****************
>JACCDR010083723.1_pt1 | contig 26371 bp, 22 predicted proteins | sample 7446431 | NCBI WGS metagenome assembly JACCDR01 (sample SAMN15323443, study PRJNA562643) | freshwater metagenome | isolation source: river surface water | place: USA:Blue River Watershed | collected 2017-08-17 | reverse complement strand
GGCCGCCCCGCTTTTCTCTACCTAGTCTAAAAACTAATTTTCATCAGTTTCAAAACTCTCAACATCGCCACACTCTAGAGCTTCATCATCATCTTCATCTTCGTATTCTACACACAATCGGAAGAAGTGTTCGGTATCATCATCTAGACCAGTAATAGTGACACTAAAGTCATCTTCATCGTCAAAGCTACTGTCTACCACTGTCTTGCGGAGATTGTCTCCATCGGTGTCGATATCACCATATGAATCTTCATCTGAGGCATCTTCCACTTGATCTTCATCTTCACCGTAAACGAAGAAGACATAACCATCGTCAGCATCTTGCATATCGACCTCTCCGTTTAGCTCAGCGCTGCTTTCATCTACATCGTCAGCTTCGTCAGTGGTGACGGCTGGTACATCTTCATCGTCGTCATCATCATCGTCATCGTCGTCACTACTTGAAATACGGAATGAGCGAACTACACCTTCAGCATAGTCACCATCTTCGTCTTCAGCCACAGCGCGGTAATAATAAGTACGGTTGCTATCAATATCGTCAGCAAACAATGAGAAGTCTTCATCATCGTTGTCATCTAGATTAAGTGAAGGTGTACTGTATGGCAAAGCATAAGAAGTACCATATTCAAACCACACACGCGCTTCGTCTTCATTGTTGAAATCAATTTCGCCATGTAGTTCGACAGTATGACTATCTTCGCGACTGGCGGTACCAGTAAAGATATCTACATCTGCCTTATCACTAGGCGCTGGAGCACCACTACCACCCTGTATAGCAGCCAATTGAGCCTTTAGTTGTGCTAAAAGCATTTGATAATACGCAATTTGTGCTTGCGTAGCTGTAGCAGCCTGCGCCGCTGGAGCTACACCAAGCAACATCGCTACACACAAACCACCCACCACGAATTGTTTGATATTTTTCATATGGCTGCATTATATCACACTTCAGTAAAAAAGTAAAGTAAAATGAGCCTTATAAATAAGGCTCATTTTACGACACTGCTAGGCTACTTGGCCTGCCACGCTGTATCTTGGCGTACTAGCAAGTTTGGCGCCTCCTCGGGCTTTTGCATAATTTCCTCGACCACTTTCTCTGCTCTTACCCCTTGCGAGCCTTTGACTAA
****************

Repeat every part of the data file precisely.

>JACCDR010083723.1_pt1 | contig 26371 bp, 22 predicted proteins | sample 7446431 | NCBI WGS metagenome assembly JACCDR01 (sample SAMN15323443, study PRJNA562643) | freshwater metagenome | isolation source: river surface water | place: USA:Blue River Watershed | collected 2017-08-17 | reverse complement strand
GGCCGCCCCGCTTTTCTCTACCTAGTCTAAAAACTAATTTTCATCAGTTTCAAAACTCTCAACATCGCCACACTCTAGAGCTTCATCATCATCTTCATCTTCGTATTCTACACACAATCGGAAGAAGTGTTCGGTATCATCATCTAGACCAGTAATAGTGACACTAAAGTCATCTTCATCGTCAAAGCTACTGTCTACCACTGTCTTGCGGAGATTGTCTCCATCGGTGTCGATATCACCATATGAATCTTCATCTGAGGCATCTTCCACTTGATCTTCATCTTCACCGTAAACGAAGAAGACATAACCATCGTCAGCATCTTGCATATCGACCTCTCCGTTTAGCTCAGCGCTGCTTTCATCTACATCGTCAGCTTCGTCAGTGGTGACGGCTGGTACATCTTCATCGTCGTCATCATCATCGTCATCGTCGTCACTACTTGAAATACGGAATGAGCGAACTACACCTTCAGCATAGTCACCATCTTCGTCTTCAGCCACAGCGCGGTAATAATAAGTACGGTTGCTATCAATATCGTCAGCAAACAATGAGAAGTCTTCATCATCGTTGTCATCTAGATTAAGTGAAGGTGTACTGTATGGCAAAGCATAAGAAGTACCATATTCAAACCACACACGCGCTTCGTCTTCATTGTTGAAATCAATTTCGCCATGTAGTTCGACAGTATGACTATCTTCGCGACTGGCGGTACCAGTAAAGATATCTACATCTGCCTTATCACTAGGCGCTGGAGCACCACTACCACCCTGTATAGCAGCCAATTGAGCCTTTAGTTGTGCTAAAAGCATTTGATAATACGCAATTTGTGCTTGCGTAGCTGTAGCAGCCTGCGCCGCTGGAGCTACACCAAGCAACATCGCTACACACAAACCACCCACCACGAATTGTTTGATATTTTTCATATGGCTGCATTATATCACACTTCAGTAAAAAAGTAAAGTAAAATGAGCCTTATAAATAAGGCTCATTTTACGACACTGCTAGGCTACTTGGCCTGCCACGCTGTATCTTGGCGTACTAGCAAGTTTGGCGCCTCCTCGGGCTTTTGCATAATTTCCTCGACCACTTTCTCTGCTCTTACCCCTTGCGAGCCTTTGACTAA